- After reanalyzing the bone, and comparing it with fibulas from a human and another dinosaur, a team of scientists confirmed that the dinosaur suffered from the bone cancer osteosarcoma.
- The study shows how modern techniques can help scientists learn about the ancient origins of diseases.
Centrosaurus apertus fibula
Royal Ontario Museum<p>In the recent study, the team used a combination of techniques to analyze the fibula, including taking CT scans, casting the bone and studying thin slices of it under a microscope. The analysis suggested that the dinosaur likely suffered from osteosarcoma, a type of bone cancer that affects modern humans, typically young adults.</p><p>For further evidence, the team compared the damaged fibula to a healthy fibula from a dinosaur of the same species, and also to a fibula that belonged to a 19-year-old human who suffered from osteosarcoma. Both comparisons supported the osteosarcoma diagnosis.</p>
Evans et al.<p style="margin-left: 20px;">"The shin bone shows aggressive cancer at an advanced stage," Evans said in a <a href="https://www.rom.on.ca/en/about-us/newsroom/press-releases/rare-malignant-cancer-diagnosed-in-a-dinosaur" target="_blank">press release</a>. "The cancer would have had crippling effects on the individual and made it very vulnerable to the formidable tyrannosaur predators of the time."</p><p style="margin-left: 20px;">"The fact that this plant-eating dinosaur lived in a large, protective herd may have allowed it to survive longer than it normally would have with such a devastating disease."</p><p>The fossilized fibula was originally unearthed in a bonebed alongside the remains of dozens of other <em>Centrosaurus </em><em>apertus</em>, suggesting the dinosaur didn't die from cancer, but from a flood that swept it away with its herd.</p>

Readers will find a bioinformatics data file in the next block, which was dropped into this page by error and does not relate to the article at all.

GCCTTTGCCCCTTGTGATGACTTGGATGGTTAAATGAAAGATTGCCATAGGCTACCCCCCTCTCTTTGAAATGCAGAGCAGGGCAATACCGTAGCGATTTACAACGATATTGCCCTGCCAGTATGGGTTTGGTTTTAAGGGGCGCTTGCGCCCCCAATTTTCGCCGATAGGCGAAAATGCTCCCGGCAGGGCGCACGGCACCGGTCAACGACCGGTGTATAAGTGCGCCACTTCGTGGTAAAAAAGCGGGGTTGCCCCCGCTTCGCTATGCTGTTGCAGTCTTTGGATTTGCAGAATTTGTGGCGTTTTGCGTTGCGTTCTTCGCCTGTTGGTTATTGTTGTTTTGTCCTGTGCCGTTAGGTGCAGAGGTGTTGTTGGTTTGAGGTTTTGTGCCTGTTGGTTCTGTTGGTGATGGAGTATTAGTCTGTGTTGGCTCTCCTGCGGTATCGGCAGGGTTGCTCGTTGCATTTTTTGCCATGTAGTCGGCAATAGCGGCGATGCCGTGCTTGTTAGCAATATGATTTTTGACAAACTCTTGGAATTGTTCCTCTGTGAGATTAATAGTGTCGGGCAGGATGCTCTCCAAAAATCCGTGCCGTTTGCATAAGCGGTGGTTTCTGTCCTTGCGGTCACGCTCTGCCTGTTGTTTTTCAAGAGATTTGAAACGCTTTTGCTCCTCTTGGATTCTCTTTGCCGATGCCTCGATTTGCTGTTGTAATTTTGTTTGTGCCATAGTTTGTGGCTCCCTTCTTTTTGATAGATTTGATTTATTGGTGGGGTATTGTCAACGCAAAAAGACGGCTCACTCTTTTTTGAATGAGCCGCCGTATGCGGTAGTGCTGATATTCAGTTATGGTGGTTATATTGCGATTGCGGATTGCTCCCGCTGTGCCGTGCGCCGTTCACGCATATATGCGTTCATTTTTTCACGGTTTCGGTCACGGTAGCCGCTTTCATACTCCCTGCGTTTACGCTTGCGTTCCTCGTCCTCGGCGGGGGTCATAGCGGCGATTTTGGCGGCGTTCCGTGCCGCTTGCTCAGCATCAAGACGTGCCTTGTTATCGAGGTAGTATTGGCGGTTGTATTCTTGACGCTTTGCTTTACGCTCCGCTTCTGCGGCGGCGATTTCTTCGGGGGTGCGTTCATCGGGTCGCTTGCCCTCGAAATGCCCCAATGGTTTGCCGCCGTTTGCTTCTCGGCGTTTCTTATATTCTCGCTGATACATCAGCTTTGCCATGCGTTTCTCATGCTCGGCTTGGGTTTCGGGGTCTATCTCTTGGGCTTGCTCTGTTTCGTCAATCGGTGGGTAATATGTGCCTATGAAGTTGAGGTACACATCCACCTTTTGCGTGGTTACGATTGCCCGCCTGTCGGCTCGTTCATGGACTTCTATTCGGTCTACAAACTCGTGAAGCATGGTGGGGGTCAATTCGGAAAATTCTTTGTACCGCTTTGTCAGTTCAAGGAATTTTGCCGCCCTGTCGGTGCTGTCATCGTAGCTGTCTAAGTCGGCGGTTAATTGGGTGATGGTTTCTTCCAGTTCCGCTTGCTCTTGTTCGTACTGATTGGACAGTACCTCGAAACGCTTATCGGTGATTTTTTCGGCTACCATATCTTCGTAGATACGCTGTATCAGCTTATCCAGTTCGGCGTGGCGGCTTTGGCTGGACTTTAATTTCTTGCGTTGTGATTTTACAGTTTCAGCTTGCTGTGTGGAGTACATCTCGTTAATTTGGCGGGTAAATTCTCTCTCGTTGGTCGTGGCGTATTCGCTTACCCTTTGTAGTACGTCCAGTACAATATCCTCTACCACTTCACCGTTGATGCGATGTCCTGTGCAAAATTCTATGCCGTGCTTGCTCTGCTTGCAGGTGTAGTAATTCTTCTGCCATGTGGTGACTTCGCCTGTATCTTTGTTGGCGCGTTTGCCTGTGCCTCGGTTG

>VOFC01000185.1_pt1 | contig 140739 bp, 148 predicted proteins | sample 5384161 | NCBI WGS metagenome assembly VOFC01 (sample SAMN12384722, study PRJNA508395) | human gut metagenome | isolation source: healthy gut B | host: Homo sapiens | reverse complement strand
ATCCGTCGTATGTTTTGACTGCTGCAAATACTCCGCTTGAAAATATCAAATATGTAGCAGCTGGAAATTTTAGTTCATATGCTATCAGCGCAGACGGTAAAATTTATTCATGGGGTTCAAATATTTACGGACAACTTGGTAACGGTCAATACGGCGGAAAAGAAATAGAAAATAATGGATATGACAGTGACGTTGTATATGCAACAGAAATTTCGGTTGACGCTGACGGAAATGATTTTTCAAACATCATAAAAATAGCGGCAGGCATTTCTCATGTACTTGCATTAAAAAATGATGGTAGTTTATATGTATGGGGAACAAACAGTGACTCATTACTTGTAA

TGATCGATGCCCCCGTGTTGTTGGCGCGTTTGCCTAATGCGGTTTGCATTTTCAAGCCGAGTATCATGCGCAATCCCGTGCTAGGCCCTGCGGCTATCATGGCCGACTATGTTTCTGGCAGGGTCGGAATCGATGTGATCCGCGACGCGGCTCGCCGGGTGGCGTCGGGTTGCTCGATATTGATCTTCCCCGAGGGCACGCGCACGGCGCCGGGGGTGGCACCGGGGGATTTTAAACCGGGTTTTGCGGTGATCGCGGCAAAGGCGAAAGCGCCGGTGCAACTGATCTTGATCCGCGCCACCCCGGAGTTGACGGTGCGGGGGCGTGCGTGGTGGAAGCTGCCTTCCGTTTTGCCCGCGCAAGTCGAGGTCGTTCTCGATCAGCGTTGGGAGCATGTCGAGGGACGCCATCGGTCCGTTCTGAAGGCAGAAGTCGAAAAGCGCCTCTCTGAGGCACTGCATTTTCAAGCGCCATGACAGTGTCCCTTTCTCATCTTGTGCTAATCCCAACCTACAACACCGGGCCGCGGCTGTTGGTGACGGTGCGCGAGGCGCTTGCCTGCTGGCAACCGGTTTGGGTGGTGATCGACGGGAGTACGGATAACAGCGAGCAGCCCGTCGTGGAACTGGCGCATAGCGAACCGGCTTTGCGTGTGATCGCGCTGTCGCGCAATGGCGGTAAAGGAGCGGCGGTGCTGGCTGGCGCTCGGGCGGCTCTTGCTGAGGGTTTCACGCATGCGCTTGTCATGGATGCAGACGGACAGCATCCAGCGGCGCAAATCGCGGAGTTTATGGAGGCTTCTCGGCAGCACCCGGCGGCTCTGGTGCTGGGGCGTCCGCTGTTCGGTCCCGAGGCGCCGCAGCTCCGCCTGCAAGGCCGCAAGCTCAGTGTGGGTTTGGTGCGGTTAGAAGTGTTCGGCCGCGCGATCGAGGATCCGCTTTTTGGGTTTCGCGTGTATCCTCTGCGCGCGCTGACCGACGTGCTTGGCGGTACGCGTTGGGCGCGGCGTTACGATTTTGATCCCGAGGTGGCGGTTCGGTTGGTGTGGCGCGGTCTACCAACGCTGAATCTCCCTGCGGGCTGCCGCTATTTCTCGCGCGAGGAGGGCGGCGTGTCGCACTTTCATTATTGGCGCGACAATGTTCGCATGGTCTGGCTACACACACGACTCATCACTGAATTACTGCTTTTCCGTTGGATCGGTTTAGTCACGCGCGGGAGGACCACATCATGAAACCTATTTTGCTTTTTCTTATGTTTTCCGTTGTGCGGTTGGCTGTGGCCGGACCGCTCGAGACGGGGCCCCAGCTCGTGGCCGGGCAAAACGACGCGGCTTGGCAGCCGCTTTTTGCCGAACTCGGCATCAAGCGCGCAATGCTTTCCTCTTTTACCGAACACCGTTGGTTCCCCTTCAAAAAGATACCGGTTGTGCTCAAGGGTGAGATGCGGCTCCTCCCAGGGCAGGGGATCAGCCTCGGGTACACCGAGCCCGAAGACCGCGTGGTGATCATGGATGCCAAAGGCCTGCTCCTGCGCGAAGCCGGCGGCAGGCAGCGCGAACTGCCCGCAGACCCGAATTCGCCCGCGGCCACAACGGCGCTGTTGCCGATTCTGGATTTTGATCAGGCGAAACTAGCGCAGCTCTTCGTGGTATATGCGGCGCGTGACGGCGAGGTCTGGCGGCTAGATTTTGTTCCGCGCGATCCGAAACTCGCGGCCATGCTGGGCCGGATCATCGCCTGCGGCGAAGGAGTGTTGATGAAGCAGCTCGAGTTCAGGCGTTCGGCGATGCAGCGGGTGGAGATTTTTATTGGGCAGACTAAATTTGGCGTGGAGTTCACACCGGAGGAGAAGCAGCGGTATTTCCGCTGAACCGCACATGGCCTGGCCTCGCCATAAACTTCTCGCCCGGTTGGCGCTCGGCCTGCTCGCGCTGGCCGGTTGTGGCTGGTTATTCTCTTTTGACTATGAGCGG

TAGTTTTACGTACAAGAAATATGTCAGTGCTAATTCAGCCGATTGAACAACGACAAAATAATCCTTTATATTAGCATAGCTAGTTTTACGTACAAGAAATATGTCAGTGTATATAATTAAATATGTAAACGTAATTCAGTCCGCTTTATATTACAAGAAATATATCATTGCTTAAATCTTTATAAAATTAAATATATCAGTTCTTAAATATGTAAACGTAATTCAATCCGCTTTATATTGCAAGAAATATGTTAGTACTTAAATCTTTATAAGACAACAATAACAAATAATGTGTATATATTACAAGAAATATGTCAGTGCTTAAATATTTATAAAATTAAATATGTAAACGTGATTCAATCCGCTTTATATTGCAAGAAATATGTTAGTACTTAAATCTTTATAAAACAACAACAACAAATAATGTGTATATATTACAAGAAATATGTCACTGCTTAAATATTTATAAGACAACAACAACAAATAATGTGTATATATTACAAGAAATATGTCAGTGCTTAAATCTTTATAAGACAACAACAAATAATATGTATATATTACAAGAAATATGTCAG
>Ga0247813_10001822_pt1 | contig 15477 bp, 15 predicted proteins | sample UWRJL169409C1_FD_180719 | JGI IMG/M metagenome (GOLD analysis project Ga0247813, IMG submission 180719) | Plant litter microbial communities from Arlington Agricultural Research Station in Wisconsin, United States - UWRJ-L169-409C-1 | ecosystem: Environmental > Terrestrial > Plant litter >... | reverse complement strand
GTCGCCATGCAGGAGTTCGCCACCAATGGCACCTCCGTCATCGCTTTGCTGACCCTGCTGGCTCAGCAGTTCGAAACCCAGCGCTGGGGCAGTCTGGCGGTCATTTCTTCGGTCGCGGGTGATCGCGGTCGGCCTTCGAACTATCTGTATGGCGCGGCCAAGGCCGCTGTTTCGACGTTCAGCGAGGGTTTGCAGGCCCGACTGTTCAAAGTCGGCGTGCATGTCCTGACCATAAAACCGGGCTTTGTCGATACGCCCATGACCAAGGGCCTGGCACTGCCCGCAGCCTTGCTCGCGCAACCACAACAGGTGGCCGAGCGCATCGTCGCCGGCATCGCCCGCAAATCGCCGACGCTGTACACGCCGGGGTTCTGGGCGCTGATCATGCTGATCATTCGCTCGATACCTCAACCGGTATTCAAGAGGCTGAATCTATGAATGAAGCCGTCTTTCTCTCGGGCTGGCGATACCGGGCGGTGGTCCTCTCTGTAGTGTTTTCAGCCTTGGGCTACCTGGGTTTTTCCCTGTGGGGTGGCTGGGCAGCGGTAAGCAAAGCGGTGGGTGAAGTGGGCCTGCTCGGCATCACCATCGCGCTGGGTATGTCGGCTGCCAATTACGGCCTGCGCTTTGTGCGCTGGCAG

Dinosaur fibula; the tumor mass is depicted in yellow.
Royal Ontario Museum/McMaster University<p>The new study highlights how modern techniques can help scientists learn more about the evolutionary origins of modern diseases, like cancer. It also shows that dinosaurs suffered through some of the same terrestrial afflictions humans face today.</p><p style="margin-left: 20px;">"Dinosaurs can seem like mythical creatures, but they were living, breathing animals that suffered through horrible injuries and diseases," Evans said, "and this discovery certainly makes them more real and helps bring them to life in that respect."</p>
Join the lauded author of Range in conversation with best-selling author and poker pro Maria Konnikova!
UPDATE: Unfortunately, Malcolm Gladwell was not able to make the live stream due to scheduling issues. Fortunately, David Epstein was able to jump in at a moment's notice. We hope you enjoy this great yet unexpected episode of Big Think Live. Our thanks to David and Maria for helping us deliver a show, it is much appreciated.